Many may be shocked by these numbers, but no one familiar with the history of public opinion surveys on affirmative action will be surprised. For example, a Pew Research Center survey released last month found that 73% of respondents (78% of whites, 62% of blacks, 65% Hispanics) opposed the use of race in admissions. In that survey, only 7% said they believe that “race or ethnicity should be a major factor in admissions decisions, and 19 percent believe it should be a minor factor.” Similar results have been found by Pew surveys for the past 25 years.
Pew’s results were typical, not outliers. A survey released last September by Boston public radio station WGBH asked respondents, “The Supreme Court has decided colleges can use race as one factor in deciding which applicants to admit. Do you agree or disagree with this ruling?” Only 24% agreed; 72% disagreed.
Similarly, a report, “Hidden Tribes: A Study of America’s Polarized Landscape,” released last fall by the left of center group, More In Common, found that “a full 85 percent … believe that race should not be considered in decisions on college admissions.” The only one of seven “tribes” supporting racial preference were progressive activists, who make up about 8% of the population. “The rest of the country does not hold this view. Indeed, there is only half as much agreement among the next most supportive group, the Traditional Liberals (28 percent agree, while 72 percent believe race should not be a factor). And only 15 percent of Americans hold this view, leaving Progressive Activists largely alone in this particular viewpoint.”
A series of Gallup polls over the years have found similar results, as summarized by Gallup here last October. For example, four times between 2003 and 2016 Gallup asked:
Which comes closer to your view about evaluating students for admission into a college or university: applicants should be admitted solely on the basis of merit, even if that results in few minority students being admitted (or) an applicant’s racial and ethnic background should be considered to help promote diversity on college campuses, even if that means admitting some minority students who otherwise would not be admitted?
The result: “Each of the four times Gallup has asked this question over a 13-year time period, between 67% and 70% of Americans chose the “solely on merit” option.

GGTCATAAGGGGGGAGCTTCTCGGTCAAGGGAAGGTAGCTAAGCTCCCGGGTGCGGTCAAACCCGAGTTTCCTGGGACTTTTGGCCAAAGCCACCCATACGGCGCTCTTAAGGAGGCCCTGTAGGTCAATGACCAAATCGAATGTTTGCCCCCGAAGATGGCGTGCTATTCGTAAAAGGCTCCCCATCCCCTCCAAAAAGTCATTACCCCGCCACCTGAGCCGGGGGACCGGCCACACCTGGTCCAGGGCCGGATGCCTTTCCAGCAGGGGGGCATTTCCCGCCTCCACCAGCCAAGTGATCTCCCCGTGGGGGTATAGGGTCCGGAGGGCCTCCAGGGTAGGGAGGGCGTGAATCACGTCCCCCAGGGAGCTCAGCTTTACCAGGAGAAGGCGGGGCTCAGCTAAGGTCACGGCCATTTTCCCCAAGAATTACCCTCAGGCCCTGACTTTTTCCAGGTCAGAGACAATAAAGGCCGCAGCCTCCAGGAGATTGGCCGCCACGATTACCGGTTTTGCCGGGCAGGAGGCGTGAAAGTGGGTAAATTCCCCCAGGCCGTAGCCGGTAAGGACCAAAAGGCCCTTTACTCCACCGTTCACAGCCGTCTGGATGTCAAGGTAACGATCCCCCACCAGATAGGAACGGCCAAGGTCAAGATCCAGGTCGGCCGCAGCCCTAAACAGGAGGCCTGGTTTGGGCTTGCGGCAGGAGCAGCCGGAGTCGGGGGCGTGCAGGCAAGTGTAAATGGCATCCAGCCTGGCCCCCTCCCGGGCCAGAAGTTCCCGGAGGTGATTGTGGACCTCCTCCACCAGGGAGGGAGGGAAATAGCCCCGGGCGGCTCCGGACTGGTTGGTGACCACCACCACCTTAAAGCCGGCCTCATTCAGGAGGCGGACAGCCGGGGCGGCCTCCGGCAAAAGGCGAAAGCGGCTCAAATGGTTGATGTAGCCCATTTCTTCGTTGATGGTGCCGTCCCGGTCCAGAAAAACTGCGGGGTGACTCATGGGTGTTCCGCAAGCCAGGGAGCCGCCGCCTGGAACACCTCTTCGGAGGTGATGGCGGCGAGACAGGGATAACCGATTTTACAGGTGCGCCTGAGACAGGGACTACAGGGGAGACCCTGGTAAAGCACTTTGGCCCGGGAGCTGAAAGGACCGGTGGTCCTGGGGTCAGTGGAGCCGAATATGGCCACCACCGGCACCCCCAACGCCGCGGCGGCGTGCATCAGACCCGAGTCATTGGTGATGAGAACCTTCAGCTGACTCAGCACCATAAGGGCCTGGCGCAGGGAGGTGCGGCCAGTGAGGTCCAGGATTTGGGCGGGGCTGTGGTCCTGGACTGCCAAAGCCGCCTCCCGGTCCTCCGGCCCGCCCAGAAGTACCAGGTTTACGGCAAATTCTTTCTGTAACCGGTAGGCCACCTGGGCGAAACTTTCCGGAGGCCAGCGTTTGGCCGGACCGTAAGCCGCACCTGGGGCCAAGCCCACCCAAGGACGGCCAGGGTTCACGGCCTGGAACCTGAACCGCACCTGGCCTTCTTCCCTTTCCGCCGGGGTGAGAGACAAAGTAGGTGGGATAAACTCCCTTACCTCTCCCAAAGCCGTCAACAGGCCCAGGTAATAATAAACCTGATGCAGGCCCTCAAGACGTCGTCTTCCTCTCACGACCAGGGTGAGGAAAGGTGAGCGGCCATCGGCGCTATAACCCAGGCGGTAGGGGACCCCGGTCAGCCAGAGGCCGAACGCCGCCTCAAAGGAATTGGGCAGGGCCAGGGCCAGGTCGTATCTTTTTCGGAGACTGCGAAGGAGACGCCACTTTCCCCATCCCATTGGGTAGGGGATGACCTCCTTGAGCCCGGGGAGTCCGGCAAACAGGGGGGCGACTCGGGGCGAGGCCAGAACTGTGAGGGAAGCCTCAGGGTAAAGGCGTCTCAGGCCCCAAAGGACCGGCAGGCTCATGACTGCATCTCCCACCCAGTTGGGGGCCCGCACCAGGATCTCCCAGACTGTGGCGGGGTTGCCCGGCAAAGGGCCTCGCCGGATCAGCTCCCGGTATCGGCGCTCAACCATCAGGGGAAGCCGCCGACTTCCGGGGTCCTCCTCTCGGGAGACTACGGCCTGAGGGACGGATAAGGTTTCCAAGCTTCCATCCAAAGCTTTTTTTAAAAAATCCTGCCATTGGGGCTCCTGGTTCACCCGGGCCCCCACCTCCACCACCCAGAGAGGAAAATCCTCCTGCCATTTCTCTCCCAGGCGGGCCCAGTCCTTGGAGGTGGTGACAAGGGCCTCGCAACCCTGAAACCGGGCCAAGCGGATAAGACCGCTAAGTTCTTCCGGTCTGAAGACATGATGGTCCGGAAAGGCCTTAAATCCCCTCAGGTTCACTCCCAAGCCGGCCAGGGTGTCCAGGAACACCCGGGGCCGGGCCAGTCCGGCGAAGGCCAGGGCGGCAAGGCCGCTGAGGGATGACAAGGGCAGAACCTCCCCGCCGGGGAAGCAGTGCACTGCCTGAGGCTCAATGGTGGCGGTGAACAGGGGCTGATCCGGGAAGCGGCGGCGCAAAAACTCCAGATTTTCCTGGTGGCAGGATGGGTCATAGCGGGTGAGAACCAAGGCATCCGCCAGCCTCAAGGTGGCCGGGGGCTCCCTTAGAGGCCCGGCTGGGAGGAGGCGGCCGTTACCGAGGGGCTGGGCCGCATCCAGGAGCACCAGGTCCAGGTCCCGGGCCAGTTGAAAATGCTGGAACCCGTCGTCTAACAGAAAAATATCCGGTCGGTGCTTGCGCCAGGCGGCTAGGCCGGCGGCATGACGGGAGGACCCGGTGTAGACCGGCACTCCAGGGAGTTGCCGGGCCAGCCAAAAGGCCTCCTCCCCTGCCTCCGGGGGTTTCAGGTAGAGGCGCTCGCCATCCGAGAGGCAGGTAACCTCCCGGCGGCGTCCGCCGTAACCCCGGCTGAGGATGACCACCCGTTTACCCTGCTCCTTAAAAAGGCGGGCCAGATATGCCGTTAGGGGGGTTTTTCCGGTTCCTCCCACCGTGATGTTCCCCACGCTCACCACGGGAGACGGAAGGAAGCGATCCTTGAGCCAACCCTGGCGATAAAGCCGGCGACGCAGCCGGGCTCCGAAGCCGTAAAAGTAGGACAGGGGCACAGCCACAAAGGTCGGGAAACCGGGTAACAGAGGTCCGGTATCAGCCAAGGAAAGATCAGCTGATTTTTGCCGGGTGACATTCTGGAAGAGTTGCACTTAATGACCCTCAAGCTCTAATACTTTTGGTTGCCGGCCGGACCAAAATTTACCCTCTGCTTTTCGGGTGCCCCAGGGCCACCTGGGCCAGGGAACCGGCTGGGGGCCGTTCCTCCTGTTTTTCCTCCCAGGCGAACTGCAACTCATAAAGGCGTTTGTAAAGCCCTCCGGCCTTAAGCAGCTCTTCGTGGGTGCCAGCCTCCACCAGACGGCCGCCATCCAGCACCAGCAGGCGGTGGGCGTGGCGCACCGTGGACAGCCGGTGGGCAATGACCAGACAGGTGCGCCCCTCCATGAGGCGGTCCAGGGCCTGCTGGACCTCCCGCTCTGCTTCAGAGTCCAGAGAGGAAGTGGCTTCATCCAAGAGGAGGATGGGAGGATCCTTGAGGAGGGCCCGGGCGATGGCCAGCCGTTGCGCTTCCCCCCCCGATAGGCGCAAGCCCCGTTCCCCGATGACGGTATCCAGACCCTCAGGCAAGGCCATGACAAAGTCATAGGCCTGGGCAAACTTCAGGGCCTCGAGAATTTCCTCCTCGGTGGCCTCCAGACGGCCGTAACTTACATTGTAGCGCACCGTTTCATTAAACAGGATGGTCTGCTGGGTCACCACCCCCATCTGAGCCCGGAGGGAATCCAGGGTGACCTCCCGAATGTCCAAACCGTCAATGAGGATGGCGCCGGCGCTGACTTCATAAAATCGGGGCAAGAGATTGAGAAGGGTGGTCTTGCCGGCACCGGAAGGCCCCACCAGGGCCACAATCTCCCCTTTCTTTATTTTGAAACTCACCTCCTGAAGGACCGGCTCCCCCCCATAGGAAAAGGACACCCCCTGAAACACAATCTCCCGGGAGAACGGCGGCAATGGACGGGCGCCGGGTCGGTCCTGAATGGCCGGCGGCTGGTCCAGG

Indeed, there is probably no other contemporary issue where there is a greater gap between elite opinion — universities, Hollywood, the mainstream media, and virtually all elected Democrats — and mainstream views.
Again, that substantial majorities of Americans oppose racial preference policies is not news to those who have followed this issue, but it is so often ignored or hidden that it will surprise many. Since burying or hiding inconvenient information is as much “fake news” as reporting things that are not true, the reporting on affirmative action has more than its share of it.
Take, for example, Scott Jaschik’s article in Inside Higher Ed on the recently released NORC survey with which I began this essay. He relates that study’s finding regarding the general fairness of college admissions and the weight that should be given to grades and test scores, legacy preferences, and athletic ability, but there is no mention of the opposition to racial preference. (For an earlier discussion of that journal’s bias, see “Egregious Media Bias At Inside Higher Ed.”)
It is easy to understand why diversiphiles in and out of higher education want to keep this news a secret. If enough people ever realized how unpopular racial preferences are, they might demand that the universities they support and the politicians they elect, comport with public opinion and get rid of them.